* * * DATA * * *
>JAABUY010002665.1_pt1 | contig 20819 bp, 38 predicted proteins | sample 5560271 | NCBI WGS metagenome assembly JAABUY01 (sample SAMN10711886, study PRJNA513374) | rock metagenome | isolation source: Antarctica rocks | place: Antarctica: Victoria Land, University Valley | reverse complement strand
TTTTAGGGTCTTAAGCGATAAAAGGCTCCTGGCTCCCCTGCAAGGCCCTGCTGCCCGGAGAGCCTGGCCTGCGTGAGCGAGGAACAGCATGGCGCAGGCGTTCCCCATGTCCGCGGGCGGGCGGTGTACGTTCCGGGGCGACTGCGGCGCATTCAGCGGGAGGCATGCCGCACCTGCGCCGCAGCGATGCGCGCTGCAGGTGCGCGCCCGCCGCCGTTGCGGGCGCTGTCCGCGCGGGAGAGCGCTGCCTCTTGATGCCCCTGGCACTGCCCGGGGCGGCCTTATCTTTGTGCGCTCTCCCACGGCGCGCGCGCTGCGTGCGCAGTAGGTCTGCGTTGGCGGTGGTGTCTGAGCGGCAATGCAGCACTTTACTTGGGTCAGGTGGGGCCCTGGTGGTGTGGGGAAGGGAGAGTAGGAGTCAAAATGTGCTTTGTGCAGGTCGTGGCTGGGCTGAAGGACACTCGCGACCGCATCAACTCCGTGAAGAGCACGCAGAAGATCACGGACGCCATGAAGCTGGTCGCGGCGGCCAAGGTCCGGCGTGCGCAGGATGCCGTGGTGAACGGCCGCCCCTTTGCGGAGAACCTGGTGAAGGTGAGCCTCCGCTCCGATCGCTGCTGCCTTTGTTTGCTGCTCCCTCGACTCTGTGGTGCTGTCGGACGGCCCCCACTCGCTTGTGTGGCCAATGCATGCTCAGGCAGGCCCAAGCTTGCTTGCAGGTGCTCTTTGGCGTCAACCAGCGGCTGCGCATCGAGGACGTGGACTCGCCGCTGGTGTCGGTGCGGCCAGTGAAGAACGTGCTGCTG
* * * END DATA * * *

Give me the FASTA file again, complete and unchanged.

>JAABUY010002665.1_pt1 | contig 20819 bp, 38 predicted proteins | sample 5560271 | NCBI WGS metagenome assembly JAABUY01 (sample SAMN10711886, study PRJNA513374) | rock metagenome | isolation source: Antarctica rocks | place: Antarctica: Victoria Land, University Valley | reverse complement strand
TTTTAGGGTCTTAAGCGATAAAAGGCTCCTGGCTCCCCTGCAAGGCCCTGCTGCCCGGAGAGCCTGGCCTGCGTGAGCGAGGAACAGCATGGCGCAGGCGTTCCCCATGTCCGCGGGCGGGCGGTGTACGTTCCGGGGCGACTGCGGCGCATTCAGCGGGAGGCATGCCGCACCTGCGCCGCAGCGATGCGCGCTGCAGGTGCGCGCCCGCCGCCGTTGCGGGCGCTGTCCGCGCGGGAGAGCGCTGCCTCTTGATGCCCCTGGCACTGCCCGGGGCGGCCTTATCTTTGTGCGCTCTCCCACGGCGCGCGCGCTGCGTGCGCAGTAGGTCTGCGTTGGCGGTGGTGTCTGAGCGGCAATGCAGCACTTTACTTGGGTCAGGTGGGGCCCTGGTGGTGTGGGGAAGGGAGAGTAGGAGTCAAAATGTGCTTTGTGCAGGTCGTGGCTGGGCTGAAGGACACTCGCGACCGCATCAACTCCGTGAAGAGCACGCAGAAGATCACGGACGCCATGAAGCTGGTCGCGGCGGCCAAGGTCCGGCGTGCGCAGGATGCCGTGGTGAACGGCCGCCCCTTTGCGGAGAACCTGGTGAAGGTGAGCCTCCGCTCCGATCGCTGCTGCCTTTGTTTGCTGCTCCCTCGACTCTGTGGTGCTGTCGGACGGCCCCCACTCGCTTGTGTGGCCAATGCATGCTCAGGCAGGCCCAAGCTTGCTTGCAGGTGCTCTTTGGCGTCAACCAGCGGCTGCGCATCGAGGACGTGGACTCGCCGCTGGTGTCGGTGCGGCCAGTGAAGAACGTGCTGCTG